There are two more cabinets, one displaying small sculptures that Blake has collected by such artists as David Nash, Clive Barker, Colin Self and Claes Oldenburg, and the final one focusing on the theme of Celebrity. In this are Max Miller’s cane and shoes, Ian Dury’s rhythm stick and Douglas Fairbanks’s hat worn in the 1922 film Robin Hood, plus a selection of Elvis memorabilia.

Around the walls is hung a mixture of Blake’s own work and further instalments from his collections. Thus here are Tom Thumb’s boots and a series of Blake’s woodcuts called ‘Side-Show’ (1974–8), featuring the Fat Boy, the Bearded Lady, the Tattooed Man, the Giant and the Midget. Then there are a couple of Blake’s own drawn and painted renditions of circus and fairground, with some freakish inventions of the taxidermist, once owned by an ex-fire-eater and sword-swallower called Stromboli.

Have you had enough? Not yet. There are sculptures to Tarzan and Damien Hirst (a collection of miniature bottles of booze), a corner of assemblages devoted to white or black and white, a section devoted to alphabets, another to collages by Schwitters, Cornell, Paolozzi and Henderson, four plinthed tableaux of dreams and a group of reliefs constructed from objects picked up within a certain area, which could be anywhere from Brighton beach to Craigie Aitchison’s studio, and called ‘Memories of Place’. A Tussauds bust of Leslie Caron, a group of famous autographs and some remnants from Sgt Pepper round out the exhibition.

The accompanying publication (softback, £18.99) is really about Blake’s London studio and his collections, rather than a catalogue to the exhibition. It contains an interview with the artist by the Holburne’s director, Alexander Sturgis, and useful commentary on individual objects such as Max Miller’s shoes (‘They were in a terribly sad little auction’), or themes such as collage or kitsch. The book is an invaluable addition to the Blake bibliography, recording such poignant items as the relics of an early installation ‘Crazy said Snow White’ and the collection of walking sticks he bought in a Bath junk shop when living in nearby Wellow.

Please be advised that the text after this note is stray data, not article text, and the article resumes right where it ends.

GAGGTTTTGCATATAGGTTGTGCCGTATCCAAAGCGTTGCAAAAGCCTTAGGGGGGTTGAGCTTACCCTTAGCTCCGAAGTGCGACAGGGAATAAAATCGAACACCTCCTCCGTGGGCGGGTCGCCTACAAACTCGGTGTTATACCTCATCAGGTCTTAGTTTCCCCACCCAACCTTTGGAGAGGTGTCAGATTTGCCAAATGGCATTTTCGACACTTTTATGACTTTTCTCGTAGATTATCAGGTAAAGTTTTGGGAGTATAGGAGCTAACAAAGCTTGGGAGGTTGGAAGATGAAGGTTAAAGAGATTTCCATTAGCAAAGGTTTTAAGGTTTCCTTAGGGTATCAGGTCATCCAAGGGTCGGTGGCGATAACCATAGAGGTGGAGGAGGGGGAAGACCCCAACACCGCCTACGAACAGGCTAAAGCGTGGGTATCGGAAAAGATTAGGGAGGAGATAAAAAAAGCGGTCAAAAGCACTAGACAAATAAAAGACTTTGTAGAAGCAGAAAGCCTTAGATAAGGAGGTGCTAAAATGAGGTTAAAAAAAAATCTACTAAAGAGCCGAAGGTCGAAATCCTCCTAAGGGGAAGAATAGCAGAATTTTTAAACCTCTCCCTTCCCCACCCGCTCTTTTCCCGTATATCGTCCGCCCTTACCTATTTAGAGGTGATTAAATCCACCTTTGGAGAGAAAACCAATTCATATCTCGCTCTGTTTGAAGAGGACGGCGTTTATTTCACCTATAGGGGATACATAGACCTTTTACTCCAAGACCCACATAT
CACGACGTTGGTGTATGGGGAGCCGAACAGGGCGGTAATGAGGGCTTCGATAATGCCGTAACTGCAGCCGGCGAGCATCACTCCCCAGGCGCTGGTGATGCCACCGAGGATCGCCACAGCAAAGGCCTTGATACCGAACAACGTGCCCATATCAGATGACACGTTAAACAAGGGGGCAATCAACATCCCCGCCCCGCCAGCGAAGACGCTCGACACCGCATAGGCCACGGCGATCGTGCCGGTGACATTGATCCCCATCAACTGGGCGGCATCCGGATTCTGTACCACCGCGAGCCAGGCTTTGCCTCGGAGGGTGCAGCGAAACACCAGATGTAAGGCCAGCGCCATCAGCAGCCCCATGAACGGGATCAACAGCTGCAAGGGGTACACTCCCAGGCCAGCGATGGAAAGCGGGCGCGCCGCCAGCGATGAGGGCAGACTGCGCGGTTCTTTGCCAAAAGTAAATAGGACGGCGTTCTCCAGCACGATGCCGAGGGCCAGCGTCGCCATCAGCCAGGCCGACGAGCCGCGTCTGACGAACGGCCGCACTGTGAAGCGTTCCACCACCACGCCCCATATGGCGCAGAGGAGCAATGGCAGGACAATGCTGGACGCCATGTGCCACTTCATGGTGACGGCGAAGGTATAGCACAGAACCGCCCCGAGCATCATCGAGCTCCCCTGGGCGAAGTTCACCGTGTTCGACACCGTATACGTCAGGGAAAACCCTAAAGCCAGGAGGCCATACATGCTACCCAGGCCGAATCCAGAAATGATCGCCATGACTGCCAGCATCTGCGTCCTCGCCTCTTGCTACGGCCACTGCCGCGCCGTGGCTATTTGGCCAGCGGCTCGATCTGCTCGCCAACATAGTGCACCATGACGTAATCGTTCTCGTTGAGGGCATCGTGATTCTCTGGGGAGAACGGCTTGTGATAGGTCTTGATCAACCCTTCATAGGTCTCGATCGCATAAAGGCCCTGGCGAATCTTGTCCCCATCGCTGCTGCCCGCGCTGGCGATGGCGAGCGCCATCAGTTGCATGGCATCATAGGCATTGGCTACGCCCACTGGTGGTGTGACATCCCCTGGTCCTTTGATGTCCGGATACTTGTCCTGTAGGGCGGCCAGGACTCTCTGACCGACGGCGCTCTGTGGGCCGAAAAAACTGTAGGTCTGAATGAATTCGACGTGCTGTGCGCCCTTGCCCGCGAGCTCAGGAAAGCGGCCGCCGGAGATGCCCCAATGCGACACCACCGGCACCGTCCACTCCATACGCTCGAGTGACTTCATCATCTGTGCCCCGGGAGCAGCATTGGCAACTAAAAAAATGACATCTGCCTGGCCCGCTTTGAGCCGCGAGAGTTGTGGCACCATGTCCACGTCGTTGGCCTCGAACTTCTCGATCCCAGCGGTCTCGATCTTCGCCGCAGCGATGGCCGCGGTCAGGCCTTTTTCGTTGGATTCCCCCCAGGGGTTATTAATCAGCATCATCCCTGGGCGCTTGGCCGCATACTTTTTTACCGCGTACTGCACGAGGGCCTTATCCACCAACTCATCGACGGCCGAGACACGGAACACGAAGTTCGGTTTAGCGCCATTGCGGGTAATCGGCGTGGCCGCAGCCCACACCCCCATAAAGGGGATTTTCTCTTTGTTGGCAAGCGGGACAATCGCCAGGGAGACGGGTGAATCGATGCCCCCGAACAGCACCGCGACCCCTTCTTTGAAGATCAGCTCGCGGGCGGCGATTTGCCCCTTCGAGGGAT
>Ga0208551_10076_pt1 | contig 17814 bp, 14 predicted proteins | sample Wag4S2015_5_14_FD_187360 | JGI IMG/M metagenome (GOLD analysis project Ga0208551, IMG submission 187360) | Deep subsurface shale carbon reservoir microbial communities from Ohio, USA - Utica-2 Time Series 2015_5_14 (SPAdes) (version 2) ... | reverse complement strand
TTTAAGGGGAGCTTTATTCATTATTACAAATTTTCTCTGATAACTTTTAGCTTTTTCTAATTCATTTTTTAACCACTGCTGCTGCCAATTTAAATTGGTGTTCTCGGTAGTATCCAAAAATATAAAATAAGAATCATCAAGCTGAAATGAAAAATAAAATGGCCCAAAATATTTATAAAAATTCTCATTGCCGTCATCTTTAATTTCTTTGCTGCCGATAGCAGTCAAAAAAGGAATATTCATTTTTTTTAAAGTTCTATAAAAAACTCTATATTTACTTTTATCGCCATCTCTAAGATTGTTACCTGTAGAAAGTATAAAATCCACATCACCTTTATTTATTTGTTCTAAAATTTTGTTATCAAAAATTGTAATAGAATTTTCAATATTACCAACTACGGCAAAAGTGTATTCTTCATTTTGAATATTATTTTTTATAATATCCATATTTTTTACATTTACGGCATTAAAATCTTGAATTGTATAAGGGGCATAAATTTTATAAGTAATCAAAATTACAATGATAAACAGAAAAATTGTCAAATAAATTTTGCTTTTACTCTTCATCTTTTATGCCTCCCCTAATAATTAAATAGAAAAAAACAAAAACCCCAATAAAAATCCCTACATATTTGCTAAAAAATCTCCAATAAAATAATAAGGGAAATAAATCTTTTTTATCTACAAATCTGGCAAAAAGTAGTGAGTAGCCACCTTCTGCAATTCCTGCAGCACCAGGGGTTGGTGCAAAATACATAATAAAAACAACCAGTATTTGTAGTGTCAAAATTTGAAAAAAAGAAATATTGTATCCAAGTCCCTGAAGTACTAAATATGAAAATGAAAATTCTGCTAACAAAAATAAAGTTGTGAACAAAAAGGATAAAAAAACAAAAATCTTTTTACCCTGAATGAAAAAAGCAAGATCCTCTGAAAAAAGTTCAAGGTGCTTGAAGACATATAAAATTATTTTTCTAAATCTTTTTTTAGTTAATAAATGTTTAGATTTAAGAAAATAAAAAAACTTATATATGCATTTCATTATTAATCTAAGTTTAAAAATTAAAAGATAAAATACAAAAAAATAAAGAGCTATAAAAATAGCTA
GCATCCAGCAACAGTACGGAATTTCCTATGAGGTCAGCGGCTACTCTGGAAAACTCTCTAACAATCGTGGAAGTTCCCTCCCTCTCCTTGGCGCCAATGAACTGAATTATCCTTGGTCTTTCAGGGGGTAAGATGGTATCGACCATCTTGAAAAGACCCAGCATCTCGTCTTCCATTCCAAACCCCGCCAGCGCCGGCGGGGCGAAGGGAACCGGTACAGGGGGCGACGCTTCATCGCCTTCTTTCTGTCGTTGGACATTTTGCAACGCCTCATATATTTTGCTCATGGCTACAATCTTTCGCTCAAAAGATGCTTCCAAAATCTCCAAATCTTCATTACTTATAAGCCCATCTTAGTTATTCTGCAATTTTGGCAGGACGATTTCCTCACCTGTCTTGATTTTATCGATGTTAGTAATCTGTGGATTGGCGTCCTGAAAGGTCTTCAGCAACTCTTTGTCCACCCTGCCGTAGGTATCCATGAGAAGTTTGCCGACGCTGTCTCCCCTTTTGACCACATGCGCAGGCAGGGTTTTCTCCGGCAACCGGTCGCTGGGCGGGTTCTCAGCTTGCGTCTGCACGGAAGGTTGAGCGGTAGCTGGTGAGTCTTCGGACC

Indeed, Blake bought many of his early objects in Bath, so the relationship with the Holburne is a peculiarly apt one. However, the very first items he purchased for his collection were from a junkyard in Gravesend when he was 14, so he now has some 65 years of acquisition behind him, and is still buying at auction. In that time, Blake has built up ‘great banks of stuff’ which can be used to make collages or objects, as well as amassing groups of objects that are collections in their own right. Thus the dividing line between what is collection and what is Blake’s art is infinitely permeable. One of the strengths of the Holburne’s exhibition is to show the collection in dialogue with the art, and the intriguing ways in which Blake combines the roles of artist and collector.

The next temporary exhibition at the museum features Gainsborough’s landscapes (from 24 September 2011 until 22 January 2012), and I very much hope to return to review that. It’s difficult to gauge the strengths and weaknesses of a new exhibition space on one viewing only, with one very particular installation in residence. I look forward to seeing how the curators develop a rapport with the new gallery, and discover different ways of showing a variety of exhibits. Certainly the permanent collection has been sympathetically and inventively relocated.

With this appealing and impressive revamp, the Holburne is fast establishing itself as one of the premier museums of the south-west.